I started this series on dirty little secrets in order to address subjects that I know many homeschoolers struggle with, but are ashamed to mention. And it is with great shame that I broach this last topic – anger.
Over the years, I’ve read enough forum and blog posts about yelling moms and angry outbursts to know that anger can be a problem both inside and outside of the homeschool community.
To be clear, I am not talking about loud families. Volume isn’t the problem, emotions are. Frustration, resentment, fury, rage and wrath – ugly, ugly stuff that it’s high time we deal with.
There is No Valid Excuse for Acting Out in Anger
If a school teacher gave your child the tongue lashing you just gave him, would you be okay with it? Even if she had reason to feel frustrated? Even if it only happened every once in a while?
Would you sympathize with her for being stressed, tired and overwhelmed? Would you want to hear about her hormone imbalance and lack of support from the principal? Would she be fit to teach your child again just because she apologized?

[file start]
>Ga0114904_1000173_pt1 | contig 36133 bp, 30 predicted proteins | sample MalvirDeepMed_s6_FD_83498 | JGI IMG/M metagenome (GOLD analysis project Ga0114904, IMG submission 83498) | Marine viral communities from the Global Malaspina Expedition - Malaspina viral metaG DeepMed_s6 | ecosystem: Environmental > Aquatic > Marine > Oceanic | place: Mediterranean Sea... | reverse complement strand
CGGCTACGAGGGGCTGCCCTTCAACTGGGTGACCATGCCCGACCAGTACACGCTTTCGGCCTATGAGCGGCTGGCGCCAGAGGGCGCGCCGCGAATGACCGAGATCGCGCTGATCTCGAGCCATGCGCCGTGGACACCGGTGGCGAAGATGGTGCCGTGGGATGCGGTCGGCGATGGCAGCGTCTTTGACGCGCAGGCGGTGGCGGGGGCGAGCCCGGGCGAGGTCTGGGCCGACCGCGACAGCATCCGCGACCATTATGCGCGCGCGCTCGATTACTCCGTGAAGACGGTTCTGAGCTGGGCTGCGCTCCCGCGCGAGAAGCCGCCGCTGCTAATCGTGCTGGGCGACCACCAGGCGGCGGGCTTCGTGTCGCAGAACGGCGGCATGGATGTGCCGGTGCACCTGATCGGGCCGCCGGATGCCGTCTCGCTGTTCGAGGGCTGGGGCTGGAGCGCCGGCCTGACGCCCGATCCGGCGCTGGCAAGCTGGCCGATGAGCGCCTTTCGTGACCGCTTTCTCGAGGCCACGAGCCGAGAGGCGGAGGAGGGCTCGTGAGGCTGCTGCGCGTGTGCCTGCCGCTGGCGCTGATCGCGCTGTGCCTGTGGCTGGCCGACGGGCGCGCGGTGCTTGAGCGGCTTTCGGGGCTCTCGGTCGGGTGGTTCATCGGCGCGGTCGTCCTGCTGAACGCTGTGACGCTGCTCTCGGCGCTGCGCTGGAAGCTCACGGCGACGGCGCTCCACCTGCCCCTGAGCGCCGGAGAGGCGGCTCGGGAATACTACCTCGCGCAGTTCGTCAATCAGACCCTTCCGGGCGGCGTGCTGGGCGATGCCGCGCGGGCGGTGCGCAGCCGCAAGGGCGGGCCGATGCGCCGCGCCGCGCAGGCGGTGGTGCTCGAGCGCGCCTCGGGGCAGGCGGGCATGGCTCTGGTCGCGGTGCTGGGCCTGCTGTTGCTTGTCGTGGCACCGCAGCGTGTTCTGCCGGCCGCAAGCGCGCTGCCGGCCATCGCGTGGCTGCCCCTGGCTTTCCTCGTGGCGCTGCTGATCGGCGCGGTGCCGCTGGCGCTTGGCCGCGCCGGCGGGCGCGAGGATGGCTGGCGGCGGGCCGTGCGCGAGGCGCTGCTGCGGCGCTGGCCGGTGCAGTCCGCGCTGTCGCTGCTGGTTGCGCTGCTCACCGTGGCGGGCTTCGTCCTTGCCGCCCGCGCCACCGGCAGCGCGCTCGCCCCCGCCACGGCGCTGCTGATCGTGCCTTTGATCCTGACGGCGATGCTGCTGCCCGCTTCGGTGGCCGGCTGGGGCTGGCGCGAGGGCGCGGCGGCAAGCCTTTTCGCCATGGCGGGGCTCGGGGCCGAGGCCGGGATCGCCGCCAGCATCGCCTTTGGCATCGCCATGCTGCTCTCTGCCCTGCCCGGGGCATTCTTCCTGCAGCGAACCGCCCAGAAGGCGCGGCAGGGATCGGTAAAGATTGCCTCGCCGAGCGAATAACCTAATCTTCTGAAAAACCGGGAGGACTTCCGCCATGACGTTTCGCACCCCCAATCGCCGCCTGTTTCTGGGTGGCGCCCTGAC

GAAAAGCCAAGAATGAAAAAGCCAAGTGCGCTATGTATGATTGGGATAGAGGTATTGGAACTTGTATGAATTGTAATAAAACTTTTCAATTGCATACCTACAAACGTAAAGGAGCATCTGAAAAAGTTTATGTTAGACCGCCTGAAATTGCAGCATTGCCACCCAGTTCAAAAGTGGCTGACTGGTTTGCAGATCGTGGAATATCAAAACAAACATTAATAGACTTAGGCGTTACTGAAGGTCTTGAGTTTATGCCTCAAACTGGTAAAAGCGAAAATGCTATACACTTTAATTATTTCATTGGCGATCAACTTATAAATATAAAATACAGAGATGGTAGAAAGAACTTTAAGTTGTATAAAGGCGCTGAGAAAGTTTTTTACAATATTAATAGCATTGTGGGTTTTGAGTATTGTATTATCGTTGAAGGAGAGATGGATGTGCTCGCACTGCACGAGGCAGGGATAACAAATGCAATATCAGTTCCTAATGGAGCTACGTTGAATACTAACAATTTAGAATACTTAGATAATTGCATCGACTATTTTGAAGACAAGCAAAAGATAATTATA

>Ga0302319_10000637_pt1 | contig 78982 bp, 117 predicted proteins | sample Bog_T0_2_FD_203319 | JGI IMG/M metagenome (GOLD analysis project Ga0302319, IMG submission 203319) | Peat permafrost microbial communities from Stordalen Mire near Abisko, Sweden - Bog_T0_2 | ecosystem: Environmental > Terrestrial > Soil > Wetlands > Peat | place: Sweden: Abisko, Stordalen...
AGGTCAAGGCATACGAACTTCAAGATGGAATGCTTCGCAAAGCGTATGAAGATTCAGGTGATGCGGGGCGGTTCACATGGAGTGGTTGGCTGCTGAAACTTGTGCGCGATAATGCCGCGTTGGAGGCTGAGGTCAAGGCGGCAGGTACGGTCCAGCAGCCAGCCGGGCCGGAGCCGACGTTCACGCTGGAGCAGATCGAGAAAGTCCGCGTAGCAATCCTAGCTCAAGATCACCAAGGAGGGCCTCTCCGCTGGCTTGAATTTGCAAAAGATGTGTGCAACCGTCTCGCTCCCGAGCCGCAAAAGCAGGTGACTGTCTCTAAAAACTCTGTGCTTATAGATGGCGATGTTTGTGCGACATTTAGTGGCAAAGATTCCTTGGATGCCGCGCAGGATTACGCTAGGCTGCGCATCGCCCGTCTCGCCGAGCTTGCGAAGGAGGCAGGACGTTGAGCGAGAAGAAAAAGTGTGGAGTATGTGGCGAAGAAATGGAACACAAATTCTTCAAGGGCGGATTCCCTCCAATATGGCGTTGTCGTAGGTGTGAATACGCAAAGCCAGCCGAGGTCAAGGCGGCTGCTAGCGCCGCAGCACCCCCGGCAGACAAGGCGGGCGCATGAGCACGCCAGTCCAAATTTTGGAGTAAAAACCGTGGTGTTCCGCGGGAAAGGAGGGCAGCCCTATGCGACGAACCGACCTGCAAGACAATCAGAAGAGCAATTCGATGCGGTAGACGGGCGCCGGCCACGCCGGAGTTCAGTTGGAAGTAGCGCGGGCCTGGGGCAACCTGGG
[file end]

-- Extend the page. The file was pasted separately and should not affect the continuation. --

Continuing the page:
I don’t think so.
Neither is it okay for us to excuse our angry outbursts and console ourselves by apologizing.
We can’t save our children from schoolyard bullies only to bully them in our own homes. If you wouldn’t let a school teacher say it to your children, don’t you say it either. If you wouldn’t behave that way in public, don’t behave that way behind closed doors.
Please know that I am not writing from some perch on high. I am writing from my experience of having done it wrong so often. And I am not trying to make those of you who feel guilty feel even worse. I am writing because it is time to move beyond guilt to action.